From there, compliance must ensure that sound information barriers, a.k.a., walls, are put in place and closely monitored and managed so that information from all these competing internal departments stays where it’s supposed to stay, or moves only between the departments and people it’s supposed to move between. Compliance tech—and the automation, centralization, and streamlining it brings—is what makes tackling all of these increasingly complex information-monitoring challenges possible.
3. FINANCIAL SERVICES TEAMS ARE MORE SPREAD OUT
Financial services workers, as are knowledge workers in so many fields, more dispersed geographically right now. The pandemic sent many finance workers into remote-work environments in the early months of 2020, and most are still working remotely today. To solve the communications challenges that arose when teams went remote, companies adopted additional digital collaboration tools to stay connected. Apps like Slack and Zoom are now regular channels through which people communicate and transmit deal-related information.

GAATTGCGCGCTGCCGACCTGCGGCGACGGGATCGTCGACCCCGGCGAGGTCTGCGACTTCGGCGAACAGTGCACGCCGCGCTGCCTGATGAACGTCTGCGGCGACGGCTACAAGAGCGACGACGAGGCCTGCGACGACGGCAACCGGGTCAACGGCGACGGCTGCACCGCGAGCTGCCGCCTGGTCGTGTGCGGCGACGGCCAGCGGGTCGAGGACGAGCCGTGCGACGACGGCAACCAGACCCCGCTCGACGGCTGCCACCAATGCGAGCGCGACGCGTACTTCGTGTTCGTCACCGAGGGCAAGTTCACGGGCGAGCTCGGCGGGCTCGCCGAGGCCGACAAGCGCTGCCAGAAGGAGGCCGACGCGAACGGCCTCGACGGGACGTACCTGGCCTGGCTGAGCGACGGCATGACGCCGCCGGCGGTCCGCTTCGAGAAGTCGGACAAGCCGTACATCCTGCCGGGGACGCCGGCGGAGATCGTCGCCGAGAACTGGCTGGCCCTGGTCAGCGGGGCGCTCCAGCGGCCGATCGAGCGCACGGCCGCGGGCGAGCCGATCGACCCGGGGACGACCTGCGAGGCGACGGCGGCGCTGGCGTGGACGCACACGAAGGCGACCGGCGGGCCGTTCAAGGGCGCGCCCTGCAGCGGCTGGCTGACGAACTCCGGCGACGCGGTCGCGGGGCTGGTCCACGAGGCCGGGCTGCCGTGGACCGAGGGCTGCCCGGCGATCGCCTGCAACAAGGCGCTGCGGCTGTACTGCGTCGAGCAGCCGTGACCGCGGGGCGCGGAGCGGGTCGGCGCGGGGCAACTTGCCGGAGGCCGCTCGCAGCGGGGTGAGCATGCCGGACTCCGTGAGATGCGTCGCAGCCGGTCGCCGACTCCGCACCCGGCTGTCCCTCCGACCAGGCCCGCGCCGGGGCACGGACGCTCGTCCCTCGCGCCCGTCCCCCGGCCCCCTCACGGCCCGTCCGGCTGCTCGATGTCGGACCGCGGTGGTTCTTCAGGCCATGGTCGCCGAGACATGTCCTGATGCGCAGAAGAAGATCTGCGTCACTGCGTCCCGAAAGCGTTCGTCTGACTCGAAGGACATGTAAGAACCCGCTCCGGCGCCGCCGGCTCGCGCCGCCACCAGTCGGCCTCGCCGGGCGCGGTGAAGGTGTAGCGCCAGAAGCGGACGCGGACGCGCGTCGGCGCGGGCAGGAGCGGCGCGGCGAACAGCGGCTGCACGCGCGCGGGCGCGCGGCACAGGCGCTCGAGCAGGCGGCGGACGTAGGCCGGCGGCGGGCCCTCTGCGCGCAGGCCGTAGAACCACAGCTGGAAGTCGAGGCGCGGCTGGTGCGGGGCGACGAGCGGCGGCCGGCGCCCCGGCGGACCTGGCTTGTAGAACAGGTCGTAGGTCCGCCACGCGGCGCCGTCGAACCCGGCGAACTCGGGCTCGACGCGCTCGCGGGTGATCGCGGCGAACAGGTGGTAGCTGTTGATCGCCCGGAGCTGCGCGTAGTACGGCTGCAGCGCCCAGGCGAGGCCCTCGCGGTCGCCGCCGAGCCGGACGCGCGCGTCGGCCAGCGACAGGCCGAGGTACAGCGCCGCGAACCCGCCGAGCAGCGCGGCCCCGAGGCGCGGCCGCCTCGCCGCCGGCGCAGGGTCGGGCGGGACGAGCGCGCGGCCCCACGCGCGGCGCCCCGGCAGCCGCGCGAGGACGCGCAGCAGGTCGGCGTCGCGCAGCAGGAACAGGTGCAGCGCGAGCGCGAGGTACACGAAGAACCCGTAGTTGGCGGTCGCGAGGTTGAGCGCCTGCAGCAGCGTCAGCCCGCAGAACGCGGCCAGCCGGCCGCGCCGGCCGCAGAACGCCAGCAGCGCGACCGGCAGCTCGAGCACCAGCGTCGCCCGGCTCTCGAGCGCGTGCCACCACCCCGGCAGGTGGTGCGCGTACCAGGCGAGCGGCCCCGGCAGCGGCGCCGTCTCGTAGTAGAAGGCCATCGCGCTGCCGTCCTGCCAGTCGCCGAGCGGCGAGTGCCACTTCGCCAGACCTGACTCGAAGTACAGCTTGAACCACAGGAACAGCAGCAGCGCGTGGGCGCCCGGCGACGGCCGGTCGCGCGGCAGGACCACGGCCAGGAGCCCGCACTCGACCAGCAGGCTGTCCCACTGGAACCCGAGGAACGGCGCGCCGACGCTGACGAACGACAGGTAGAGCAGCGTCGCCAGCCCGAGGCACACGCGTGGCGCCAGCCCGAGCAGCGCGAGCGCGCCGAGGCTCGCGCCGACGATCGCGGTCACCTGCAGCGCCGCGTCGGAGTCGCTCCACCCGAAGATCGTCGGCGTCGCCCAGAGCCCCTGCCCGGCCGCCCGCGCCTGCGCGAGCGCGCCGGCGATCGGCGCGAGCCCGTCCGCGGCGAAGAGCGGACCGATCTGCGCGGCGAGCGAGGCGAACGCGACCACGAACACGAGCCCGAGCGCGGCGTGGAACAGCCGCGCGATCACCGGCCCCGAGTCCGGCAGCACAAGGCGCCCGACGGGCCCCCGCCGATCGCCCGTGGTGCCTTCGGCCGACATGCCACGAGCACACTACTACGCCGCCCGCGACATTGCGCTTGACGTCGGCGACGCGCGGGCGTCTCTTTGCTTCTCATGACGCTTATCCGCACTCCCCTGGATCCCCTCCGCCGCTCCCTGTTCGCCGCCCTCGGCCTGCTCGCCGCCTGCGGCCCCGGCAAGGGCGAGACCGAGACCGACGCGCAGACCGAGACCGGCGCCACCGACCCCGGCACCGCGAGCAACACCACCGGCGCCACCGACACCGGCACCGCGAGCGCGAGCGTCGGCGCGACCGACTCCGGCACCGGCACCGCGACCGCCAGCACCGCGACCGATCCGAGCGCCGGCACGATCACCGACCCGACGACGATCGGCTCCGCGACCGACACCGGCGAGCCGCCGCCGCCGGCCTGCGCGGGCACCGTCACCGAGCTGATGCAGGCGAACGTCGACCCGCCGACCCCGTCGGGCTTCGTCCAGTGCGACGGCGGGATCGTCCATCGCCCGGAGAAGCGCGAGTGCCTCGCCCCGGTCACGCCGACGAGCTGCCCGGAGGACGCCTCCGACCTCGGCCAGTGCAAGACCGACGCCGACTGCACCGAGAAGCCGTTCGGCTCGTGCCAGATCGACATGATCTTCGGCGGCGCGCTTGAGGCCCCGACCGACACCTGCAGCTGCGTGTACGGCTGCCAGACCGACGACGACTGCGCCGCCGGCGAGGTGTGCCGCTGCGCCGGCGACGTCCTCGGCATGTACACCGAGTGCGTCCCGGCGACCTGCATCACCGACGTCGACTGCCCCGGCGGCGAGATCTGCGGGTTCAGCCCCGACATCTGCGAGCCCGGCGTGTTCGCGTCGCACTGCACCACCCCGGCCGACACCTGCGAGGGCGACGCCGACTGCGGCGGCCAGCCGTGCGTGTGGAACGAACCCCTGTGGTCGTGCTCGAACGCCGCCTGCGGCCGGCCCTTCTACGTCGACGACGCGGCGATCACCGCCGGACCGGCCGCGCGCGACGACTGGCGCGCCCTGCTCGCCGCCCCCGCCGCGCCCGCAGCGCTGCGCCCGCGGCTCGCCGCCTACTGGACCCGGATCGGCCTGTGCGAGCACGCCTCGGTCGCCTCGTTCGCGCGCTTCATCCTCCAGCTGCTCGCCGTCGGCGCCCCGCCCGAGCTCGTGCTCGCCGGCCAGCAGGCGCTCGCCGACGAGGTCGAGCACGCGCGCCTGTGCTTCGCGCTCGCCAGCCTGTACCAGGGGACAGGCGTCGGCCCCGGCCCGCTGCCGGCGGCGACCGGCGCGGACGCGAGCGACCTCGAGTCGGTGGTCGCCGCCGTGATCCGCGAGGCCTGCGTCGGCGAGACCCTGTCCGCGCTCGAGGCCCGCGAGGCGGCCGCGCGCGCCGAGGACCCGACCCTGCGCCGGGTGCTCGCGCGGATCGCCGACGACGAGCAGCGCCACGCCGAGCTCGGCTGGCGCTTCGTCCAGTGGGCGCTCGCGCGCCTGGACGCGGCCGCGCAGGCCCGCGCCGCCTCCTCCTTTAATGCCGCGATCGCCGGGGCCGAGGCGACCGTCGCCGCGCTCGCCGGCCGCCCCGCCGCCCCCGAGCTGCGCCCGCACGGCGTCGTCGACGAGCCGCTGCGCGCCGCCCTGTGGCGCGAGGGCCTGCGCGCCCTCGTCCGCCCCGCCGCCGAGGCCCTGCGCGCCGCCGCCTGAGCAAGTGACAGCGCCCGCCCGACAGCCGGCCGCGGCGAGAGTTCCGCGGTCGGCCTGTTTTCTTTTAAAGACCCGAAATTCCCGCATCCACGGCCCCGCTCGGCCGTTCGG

The people employees live and share space with is also cause for concern. In an office space, departments are separated by floors to provide a stopgap for the purposeful—or accidental—sharing of MNPI, but that kind of oversight is nonexistent at home. For control rooms, all of this means the flow of MNPI has grown even more complex and difficult to track.
4. REGULATION IS ON THE RISE GLOBALLY
As firms expand their activity and deals become more complicated, regulations are also evolving. And just like the rest of the industry they’re only becoming more complex. There are also more of them. In 2018 alone, 982 different regulatory bodies issued 57,364 new alerts. As technology continues to become an indispensable part of this sector, regulators are turning to big data to keep firms under even closer scrutiny. With this increased oversight, compliance teams need tech-enabled surveillance capabilities to ensure they’re catching and identifying conflicts or suspicious trade activity before regulators do. As firms continue to grow and accumulate more MNPI and other deal-related data, the job of the control room officer will only grow more complex and more critical to the success of the firm. Fortunately, the right compliance automation software is out there, and it can help your firm avoid regulatory and reputational risk, and succeed now and into the future.